Coming together is a beginning. Keeping together is progress. Working together is success.
In January 2007, I transferred to Walla Walla College from New York University. I came from a place where the term "campus" was pretty much nonexistent as lecture halls were dispersed among big city buildings, shops and restaurants. Our school "community" was based around Washington Square Park, which was laden with a diverse conglomeration of people and whose arch could be recognized from the movie When Harry Met Sally.
A simple paper chain is really all it is. Yet to the kindergarten through fourth-grade students at Skagit Adventist School (SAS) in Burlington, Wash., the chain means something more.
The students love to read.
Each link represents a number of pages that they've read during class depending on their grade level. Students submit weekly reading slips with their names and book titles. Teachers then clip together a colorful assortment of paper links to the ever-expanding hallway chain.
First- and second-graders at Buena Vista Elementary School donated an assortment of coins totaling $565.14 to Adventist Development and Relief Agency's Feed the Children program.
Teachers Margie Lyman and Ruthie McPherson told their students how little amounts add up to big amounts. The money will be quadrupled by an ADRA donor to help feed children in Cambodia.
"What's so funny?" the mother of a giggling second-grader asked her daughter after school. "It was Ohana Friday," the vivacious child explained. "It was so fun!"
The concept of Ohana—a Hawaiian term meaning family—brought together Lewis County Adventist School (LCAS) students in Centralia, Wash., from grades preschool through 10th grade.
Auburn Adventist Academy (AAA) recently held its seventh annual Academy Awards ceremony and banquet to honor students for leadership, academics and excellence in school programs.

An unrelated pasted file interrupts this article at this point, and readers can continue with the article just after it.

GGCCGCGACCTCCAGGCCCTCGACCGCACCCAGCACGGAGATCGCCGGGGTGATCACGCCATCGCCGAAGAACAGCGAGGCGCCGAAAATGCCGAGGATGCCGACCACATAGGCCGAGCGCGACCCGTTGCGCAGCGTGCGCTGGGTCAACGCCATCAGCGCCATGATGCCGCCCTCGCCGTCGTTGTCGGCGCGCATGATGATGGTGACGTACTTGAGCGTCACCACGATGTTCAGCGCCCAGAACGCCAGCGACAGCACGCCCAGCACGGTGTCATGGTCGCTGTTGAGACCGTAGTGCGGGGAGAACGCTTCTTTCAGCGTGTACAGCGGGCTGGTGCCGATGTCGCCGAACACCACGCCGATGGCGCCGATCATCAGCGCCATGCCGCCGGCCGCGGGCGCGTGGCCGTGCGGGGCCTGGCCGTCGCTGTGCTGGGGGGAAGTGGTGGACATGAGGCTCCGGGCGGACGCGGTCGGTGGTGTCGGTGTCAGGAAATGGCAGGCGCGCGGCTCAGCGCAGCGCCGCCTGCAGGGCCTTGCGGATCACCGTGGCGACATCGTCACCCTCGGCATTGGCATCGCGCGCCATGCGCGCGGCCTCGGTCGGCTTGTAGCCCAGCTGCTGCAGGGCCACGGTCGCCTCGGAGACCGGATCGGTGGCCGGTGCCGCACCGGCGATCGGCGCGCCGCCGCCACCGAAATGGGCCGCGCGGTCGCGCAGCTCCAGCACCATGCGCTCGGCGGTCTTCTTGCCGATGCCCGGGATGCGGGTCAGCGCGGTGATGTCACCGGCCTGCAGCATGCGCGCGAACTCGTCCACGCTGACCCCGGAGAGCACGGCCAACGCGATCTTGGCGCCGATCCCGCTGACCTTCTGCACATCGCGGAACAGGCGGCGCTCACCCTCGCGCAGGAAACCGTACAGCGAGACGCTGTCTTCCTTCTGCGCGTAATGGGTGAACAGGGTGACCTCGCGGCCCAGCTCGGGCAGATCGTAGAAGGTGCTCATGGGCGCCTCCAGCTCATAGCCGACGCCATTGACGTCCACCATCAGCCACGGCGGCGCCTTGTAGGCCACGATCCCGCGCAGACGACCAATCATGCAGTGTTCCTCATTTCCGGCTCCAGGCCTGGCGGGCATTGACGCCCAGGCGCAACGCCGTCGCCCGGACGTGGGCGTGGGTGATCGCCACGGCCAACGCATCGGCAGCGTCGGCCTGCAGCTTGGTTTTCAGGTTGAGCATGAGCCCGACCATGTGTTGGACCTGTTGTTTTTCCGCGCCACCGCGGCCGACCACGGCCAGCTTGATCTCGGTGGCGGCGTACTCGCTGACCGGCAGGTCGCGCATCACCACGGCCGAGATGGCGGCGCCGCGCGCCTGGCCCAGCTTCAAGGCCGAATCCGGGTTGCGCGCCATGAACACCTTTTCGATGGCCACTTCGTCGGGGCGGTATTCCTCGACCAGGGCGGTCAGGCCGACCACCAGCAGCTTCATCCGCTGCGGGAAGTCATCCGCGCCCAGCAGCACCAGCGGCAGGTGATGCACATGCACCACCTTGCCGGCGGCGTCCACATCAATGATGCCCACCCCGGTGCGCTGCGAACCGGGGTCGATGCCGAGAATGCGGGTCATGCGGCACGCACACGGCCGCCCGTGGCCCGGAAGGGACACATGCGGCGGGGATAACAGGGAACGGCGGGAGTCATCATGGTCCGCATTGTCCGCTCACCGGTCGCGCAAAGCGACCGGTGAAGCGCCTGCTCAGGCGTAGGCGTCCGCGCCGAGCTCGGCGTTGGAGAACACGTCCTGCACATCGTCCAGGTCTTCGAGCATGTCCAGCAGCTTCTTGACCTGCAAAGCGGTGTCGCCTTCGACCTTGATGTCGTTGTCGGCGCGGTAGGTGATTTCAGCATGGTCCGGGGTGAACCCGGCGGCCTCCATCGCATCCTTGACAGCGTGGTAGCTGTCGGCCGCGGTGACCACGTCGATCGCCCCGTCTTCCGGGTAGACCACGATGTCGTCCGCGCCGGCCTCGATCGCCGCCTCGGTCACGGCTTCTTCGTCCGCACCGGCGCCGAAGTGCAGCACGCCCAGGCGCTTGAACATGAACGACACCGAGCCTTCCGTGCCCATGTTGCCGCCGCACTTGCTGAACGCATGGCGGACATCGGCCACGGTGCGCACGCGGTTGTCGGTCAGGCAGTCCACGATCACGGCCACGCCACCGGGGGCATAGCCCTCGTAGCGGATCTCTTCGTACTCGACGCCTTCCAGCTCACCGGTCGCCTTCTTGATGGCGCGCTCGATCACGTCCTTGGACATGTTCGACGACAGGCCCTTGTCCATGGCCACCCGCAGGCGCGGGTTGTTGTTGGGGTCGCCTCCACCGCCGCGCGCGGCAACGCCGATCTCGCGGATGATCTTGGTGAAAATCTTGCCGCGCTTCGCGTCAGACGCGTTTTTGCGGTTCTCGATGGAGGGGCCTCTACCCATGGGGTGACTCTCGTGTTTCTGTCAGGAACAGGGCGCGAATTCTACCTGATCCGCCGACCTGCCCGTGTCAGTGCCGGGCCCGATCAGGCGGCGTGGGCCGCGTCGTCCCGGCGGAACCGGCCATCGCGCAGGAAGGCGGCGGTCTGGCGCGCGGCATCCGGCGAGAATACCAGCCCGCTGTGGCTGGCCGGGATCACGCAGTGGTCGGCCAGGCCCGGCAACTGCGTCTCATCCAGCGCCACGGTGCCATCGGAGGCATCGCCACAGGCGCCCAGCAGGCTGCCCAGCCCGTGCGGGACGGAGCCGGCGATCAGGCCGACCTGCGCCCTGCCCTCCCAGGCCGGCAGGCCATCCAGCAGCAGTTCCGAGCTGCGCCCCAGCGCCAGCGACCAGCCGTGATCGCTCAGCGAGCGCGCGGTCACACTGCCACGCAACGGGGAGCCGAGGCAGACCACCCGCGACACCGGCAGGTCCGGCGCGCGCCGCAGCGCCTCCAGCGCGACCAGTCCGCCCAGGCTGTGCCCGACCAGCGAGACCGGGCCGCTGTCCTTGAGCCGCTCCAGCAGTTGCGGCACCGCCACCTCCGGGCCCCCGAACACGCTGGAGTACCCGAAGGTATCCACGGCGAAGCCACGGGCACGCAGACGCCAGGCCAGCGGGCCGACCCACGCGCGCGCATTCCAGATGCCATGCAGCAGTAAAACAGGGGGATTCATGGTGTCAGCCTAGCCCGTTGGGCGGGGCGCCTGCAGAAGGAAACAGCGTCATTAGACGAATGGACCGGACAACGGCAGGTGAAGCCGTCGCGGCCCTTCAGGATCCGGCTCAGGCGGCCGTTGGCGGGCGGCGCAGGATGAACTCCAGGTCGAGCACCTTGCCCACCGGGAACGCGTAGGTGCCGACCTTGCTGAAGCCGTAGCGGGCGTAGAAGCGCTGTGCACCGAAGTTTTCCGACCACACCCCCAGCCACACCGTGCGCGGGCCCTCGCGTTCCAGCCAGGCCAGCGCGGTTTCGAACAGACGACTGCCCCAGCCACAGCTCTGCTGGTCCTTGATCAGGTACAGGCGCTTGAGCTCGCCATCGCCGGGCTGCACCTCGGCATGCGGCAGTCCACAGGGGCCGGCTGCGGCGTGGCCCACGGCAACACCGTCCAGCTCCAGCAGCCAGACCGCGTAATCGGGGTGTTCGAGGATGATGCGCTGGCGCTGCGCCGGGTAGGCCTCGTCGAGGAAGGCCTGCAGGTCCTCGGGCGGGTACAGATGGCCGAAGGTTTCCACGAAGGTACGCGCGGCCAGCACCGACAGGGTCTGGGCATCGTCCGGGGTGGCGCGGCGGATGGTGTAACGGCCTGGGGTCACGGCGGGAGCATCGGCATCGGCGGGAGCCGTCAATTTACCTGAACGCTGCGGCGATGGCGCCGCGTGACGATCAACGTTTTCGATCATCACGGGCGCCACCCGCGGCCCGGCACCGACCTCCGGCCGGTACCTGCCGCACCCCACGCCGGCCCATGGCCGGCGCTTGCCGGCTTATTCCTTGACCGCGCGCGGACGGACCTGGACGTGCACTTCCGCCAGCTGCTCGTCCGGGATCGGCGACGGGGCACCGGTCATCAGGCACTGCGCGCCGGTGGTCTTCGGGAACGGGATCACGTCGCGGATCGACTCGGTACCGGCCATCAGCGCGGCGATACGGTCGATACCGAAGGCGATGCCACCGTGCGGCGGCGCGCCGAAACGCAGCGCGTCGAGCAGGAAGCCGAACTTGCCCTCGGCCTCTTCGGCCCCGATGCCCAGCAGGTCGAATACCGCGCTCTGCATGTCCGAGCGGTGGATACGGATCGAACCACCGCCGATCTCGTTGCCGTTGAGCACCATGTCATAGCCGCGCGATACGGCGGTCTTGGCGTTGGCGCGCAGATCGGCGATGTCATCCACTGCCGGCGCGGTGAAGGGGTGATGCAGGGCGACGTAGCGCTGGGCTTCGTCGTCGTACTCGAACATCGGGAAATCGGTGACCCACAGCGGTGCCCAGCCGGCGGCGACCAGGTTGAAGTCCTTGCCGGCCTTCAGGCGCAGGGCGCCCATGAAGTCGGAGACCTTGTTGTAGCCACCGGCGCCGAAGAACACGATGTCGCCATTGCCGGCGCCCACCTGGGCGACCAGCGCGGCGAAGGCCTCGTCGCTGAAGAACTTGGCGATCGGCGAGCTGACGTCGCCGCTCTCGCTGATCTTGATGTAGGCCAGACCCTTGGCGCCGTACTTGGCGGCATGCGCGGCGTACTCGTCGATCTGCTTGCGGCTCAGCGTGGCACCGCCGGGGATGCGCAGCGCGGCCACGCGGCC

The evening—complete with sparkling lights, a red carpet and a packed house—applauded more than 200 students.
Olympia Christian School (OCS) ninth-graders Mary Castrejon and Vanessa Denny served as pages for a week in the Washington state Senate during legislative session. The students were sponsored by Lt. Gov. Brad Owen.
Pages assist with the work of the legislature by making deliveries and performing other necessary tasks. Two hours each morning are spent in Page School with approximately 50 other students from across the state learning about the legislature's role, its process and its participants.
It's a lesson in delayed gratification, an application of creativity, and a workshop in teamwork and leadership.
Eighth-graders at Buena Vista Elementary School in Auburn, Wash., were all onboard with a quarter-long railroad construction project. Twenty students built an H-O scale structure around their classroom and spent 600 man-hours constructing track, assembling residential, commercial and industrial buildings, and painstakingly adding the details to make the set-up look authentic.
For Colleen Brundula Radke, the math and physics teacher at Puget Sound Adventist Academy (PSAA), in Kirkland, Wash., the constraints of formulas pose a challenge on how to teach the field of mathematics as something other than memorized rules.
"I wish math were more like English where creative ideas are spawned from everything living and dead," Radke said. She constantly faces the challenge of keeping students interested in a subject she knows many of them either dislike or fear.